Mysterious sounds, opened doors, frightful legends and a nameless horror in a niche behind a black veil all operate in quick succession to unnerve the heroine and her faithful attendant, Annette; but finally, after the death of her aunt, she escapes with the aid of a fellow-prisoner whom she has discovered. On the way home she stops at a chateau filled with fresh horrors -- the abandoned wing where the departed chatelaine dwelt and the bed of death with the black pall -- but is finally restored to security and happiness with her lover Valancourt, after the clearing-up of a secret which seemed for a time to involve her birth in mystery.
Clearly, this is only familiar material re-worked; but it is so well re-worked that Udolpho will always be a classic. Mrs. Radcliffe's characters are puppets, but they are less markedly so than those of her forerunners. And in atmospheric creation she stands preeminent among those of her time." -- H. P. Lovecraft, "Supernatural Horror In Literature"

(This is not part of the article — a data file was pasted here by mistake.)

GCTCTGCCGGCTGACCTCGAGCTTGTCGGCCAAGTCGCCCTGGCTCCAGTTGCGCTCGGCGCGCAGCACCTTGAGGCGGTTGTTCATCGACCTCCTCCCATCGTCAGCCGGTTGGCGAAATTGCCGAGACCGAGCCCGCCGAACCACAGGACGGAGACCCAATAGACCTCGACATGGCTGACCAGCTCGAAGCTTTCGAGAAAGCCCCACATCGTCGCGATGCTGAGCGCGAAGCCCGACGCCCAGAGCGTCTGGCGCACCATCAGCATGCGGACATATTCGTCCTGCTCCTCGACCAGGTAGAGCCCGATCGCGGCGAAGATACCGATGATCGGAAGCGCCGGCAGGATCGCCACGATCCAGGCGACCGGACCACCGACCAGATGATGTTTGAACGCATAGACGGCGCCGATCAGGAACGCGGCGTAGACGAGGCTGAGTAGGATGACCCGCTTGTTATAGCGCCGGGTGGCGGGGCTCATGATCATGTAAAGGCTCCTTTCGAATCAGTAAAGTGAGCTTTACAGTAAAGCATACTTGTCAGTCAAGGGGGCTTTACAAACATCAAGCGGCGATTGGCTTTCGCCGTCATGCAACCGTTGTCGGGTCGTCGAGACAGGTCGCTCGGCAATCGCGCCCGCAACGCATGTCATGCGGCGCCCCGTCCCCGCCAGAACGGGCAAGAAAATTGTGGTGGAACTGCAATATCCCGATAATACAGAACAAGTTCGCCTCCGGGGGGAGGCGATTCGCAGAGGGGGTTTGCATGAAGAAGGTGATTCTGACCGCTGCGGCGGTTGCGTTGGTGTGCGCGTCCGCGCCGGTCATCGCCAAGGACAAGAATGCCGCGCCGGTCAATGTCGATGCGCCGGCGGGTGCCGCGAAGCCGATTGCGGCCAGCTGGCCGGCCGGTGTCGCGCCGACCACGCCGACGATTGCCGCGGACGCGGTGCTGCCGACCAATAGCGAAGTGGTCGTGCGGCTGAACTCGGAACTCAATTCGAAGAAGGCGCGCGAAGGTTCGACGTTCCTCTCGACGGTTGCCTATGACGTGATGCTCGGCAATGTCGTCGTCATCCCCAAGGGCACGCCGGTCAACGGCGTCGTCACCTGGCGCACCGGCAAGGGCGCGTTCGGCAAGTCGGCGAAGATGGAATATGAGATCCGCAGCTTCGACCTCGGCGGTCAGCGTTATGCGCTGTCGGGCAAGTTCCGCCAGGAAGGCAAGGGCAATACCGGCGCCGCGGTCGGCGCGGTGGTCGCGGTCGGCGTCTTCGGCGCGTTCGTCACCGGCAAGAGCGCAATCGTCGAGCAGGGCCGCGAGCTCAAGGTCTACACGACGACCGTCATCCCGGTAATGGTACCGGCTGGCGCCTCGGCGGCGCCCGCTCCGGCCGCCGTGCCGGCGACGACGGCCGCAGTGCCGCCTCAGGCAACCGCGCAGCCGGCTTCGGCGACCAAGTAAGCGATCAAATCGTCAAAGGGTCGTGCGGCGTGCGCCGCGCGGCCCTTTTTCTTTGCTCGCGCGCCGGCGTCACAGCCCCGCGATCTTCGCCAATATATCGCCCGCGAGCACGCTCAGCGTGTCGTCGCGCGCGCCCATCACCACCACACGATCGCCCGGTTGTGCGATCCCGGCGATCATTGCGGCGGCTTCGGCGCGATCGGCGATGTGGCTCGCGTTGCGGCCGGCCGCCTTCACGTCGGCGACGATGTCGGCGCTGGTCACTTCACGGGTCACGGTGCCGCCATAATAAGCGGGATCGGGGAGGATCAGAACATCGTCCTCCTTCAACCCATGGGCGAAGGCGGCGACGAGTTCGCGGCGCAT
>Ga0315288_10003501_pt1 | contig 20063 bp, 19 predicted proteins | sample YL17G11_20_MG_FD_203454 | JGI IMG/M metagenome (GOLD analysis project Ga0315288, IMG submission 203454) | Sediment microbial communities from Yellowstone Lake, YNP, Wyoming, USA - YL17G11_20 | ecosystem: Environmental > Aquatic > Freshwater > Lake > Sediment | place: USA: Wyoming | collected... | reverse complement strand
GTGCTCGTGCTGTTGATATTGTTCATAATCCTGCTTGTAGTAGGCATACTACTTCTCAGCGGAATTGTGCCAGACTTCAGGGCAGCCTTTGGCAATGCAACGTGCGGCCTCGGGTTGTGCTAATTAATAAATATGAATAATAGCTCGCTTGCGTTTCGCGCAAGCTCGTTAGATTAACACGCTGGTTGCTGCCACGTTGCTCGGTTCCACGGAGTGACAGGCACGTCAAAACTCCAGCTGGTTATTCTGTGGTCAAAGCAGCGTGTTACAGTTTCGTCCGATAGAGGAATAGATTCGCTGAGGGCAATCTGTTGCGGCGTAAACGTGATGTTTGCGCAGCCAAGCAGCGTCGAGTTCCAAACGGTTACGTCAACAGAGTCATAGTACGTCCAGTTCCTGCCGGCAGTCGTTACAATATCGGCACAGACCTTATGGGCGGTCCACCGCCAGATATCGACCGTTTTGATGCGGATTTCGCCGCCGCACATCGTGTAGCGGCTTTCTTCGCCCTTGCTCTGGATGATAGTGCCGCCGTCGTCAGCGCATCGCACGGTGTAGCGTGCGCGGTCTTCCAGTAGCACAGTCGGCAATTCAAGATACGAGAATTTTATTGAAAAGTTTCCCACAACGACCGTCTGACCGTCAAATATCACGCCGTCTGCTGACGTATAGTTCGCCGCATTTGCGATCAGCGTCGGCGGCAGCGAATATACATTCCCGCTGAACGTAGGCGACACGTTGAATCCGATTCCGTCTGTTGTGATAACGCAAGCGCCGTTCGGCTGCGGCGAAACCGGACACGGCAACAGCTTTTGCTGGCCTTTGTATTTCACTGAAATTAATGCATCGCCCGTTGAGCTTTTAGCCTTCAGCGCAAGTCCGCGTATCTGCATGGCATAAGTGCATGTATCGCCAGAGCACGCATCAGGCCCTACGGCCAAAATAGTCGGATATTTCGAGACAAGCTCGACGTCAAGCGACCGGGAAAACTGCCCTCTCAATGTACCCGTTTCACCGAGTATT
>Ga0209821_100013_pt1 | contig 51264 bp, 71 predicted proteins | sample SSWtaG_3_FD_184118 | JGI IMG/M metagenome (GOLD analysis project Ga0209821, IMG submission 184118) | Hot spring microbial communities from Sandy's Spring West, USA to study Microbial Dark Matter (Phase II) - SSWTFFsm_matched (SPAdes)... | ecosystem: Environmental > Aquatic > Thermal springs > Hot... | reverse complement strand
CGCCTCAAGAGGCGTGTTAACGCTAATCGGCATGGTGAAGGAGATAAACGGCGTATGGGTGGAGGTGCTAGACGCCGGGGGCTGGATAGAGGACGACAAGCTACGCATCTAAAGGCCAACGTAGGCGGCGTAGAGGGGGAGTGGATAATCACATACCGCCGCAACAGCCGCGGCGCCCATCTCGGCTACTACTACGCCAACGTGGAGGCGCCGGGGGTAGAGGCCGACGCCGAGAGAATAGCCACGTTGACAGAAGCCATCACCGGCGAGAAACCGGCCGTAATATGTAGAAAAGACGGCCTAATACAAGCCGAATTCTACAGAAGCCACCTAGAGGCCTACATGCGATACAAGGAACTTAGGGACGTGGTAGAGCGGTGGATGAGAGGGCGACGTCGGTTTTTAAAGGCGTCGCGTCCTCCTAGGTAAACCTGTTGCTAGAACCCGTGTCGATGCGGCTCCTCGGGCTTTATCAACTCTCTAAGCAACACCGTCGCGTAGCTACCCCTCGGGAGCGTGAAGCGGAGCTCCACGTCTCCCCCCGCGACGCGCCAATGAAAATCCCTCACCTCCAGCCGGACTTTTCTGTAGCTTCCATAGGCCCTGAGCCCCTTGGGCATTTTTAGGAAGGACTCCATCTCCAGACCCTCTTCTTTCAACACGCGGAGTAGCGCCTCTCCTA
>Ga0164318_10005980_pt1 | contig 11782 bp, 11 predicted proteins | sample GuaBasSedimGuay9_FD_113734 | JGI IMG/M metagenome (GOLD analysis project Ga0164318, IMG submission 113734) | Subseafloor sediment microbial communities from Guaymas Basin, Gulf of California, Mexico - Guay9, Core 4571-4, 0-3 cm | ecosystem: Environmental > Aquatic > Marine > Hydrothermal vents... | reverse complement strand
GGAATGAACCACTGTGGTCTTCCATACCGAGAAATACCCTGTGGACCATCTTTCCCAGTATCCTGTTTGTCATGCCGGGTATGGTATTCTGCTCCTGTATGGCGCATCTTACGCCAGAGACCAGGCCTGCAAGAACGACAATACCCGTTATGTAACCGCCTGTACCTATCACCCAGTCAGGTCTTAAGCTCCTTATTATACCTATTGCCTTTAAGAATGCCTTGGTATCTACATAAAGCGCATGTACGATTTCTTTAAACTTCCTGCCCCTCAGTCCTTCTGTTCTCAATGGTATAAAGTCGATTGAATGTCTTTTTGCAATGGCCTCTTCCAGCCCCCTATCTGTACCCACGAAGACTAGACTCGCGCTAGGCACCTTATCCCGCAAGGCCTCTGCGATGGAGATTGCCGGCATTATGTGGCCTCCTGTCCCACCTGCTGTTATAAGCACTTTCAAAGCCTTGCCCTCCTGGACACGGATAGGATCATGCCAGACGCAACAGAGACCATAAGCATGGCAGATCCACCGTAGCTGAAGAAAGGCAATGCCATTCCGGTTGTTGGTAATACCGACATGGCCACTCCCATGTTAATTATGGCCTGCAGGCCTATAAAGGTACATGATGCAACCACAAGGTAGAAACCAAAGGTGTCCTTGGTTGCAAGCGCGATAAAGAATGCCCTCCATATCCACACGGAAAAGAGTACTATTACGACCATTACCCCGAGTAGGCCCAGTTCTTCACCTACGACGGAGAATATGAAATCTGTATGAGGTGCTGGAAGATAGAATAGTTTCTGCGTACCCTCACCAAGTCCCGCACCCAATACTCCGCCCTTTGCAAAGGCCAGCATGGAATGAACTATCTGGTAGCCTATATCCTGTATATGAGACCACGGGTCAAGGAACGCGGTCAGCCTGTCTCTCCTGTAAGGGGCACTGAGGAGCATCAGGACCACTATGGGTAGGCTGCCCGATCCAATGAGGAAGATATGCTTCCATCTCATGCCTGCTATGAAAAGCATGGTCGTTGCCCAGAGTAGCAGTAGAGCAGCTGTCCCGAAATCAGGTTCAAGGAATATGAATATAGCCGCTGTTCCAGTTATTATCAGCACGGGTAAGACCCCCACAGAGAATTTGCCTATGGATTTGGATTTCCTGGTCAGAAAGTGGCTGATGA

The Mysteries of Udolpho, by Ann Radcliffe, was published in four volumes on 8 May 1794 by G. G. and J. Robinson of London. The firm paid her 500 for the manuscript. The contract is housed at the University of Virginia Library.
Mrs. Radcliffe wrote six novels; The Castles of Athlin and Dunbayne (1789), A Sicilian Romance (1790), The Romance of the Forest (1792), The Mysteries of Udolpho (1794), The Italian (1797), and Gaston de Blondeville, composed in 1802 but first published posthumously in 1826. Of these Udolpho is by far the most famous, and may be taken as a type of the early Gothic tale at its best.